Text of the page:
Travelers’ character: need for security – risk tolerance – sense of adventure
One of my favorite books about success divides people into two general categories: those who are mainly driven by security, safety and assurance vs. those who are primarily driven by freedom.
When it comes to travel, some people much prefer planning extensively, having everything set, decided and booked ahead. That makes them feel stress-free and secure.
Other people find massive planning, organizing and preparations stressful, not comforting. They’d rather skip all the preparation work and just take off at the last minute, with little packing or pre-planning.
This is actually a big factor in whether you should book ahead or not.
What type of traveler are you?
If it gives you peace of mind to book all your accommodation ahead, then go for it. (But keep in mind that you have the choice to stretch your comfort zone and try travel without booking ahead at some point in time, in some situations. You might find that it works, too.)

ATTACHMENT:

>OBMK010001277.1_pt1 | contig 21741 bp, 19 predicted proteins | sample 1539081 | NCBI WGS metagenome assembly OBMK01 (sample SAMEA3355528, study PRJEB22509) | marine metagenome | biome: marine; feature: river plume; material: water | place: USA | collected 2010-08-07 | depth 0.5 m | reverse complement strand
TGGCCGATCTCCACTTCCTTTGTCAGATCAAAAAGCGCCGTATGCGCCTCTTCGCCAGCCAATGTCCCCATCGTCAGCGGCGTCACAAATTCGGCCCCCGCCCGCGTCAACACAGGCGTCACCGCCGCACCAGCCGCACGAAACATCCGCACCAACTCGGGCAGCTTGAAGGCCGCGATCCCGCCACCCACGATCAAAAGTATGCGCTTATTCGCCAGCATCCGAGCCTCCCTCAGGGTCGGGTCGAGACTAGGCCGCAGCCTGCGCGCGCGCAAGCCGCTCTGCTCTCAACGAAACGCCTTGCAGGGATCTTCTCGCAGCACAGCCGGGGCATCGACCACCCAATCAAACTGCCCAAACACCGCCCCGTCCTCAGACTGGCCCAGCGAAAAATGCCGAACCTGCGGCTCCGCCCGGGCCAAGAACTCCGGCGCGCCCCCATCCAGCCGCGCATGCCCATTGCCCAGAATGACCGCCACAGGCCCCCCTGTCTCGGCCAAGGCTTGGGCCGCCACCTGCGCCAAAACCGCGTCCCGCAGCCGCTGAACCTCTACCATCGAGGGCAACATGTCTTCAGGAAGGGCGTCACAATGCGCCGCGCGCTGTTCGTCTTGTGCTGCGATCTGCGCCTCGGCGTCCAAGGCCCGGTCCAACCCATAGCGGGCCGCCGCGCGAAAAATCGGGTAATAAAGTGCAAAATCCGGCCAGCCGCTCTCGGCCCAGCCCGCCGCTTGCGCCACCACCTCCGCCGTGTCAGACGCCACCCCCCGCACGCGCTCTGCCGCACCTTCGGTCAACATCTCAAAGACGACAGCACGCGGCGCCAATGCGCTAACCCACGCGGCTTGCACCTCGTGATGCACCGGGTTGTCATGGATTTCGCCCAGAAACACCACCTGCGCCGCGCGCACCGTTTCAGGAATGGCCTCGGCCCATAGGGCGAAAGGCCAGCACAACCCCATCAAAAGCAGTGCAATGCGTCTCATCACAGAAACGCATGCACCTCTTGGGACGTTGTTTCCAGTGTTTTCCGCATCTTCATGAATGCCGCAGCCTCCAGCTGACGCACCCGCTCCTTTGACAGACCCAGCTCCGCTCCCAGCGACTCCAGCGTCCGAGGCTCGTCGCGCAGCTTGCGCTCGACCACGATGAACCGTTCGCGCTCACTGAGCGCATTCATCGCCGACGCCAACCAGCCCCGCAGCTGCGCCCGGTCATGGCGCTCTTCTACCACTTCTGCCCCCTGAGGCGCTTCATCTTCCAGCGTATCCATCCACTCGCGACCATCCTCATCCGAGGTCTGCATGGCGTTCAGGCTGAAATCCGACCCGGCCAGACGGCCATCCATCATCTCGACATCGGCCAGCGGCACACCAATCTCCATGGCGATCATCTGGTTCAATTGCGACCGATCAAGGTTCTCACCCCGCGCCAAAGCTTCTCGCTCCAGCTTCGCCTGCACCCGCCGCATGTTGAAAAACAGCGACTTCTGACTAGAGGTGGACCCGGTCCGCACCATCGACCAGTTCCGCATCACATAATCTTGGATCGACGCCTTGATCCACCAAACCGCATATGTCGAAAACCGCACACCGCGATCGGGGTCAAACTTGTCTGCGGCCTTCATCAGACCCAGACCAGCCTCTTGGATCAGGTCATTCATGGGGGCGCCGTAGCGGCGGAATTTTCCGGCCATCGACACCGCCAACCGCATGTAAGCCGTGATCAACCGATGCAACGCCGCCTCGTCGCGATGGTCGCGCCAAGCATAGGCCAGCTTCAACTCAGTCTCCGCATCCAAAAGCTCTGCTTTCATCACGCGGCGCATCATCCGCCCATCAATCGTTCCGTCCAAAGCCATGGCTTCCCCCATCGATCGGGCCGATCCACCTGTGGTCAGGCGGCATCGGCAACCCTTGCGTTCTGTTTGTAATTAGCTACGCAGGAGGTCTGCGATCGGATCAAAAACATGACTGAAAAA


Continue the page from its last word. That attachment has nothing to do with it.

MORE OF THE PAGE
On the other hand, if you don’t like the hassle of searching online and booking ahead, then just travel.
I can testify that in most places, most of the time you can find a great place to stay when you show up. And as long as you’re not looking for a luxury hotel, you can get a great rate when you arrive.
Travel particulars: when, where, how long, with whom and purpose of trip
High season for the most popular and famous travel destinations:
Clearly, if you’re going to one of the most popular travel destinations in the world during their peak season, it’s a good idea to book ahead.
Other situations that can cause fully-booked rooms are local holidays or conventions (as I once learned the hard way). You can easily check the national and school holidays of your destination country online or in a guidebook to help determine if you ought to book ahead or can just show up.
Low season, less popular and off-track destinations:
If you’re traveling off season or to less popular, less famous destinations, in most cases it’s not really necessary to book ahead. Then it’s up to you to decide what you prefer.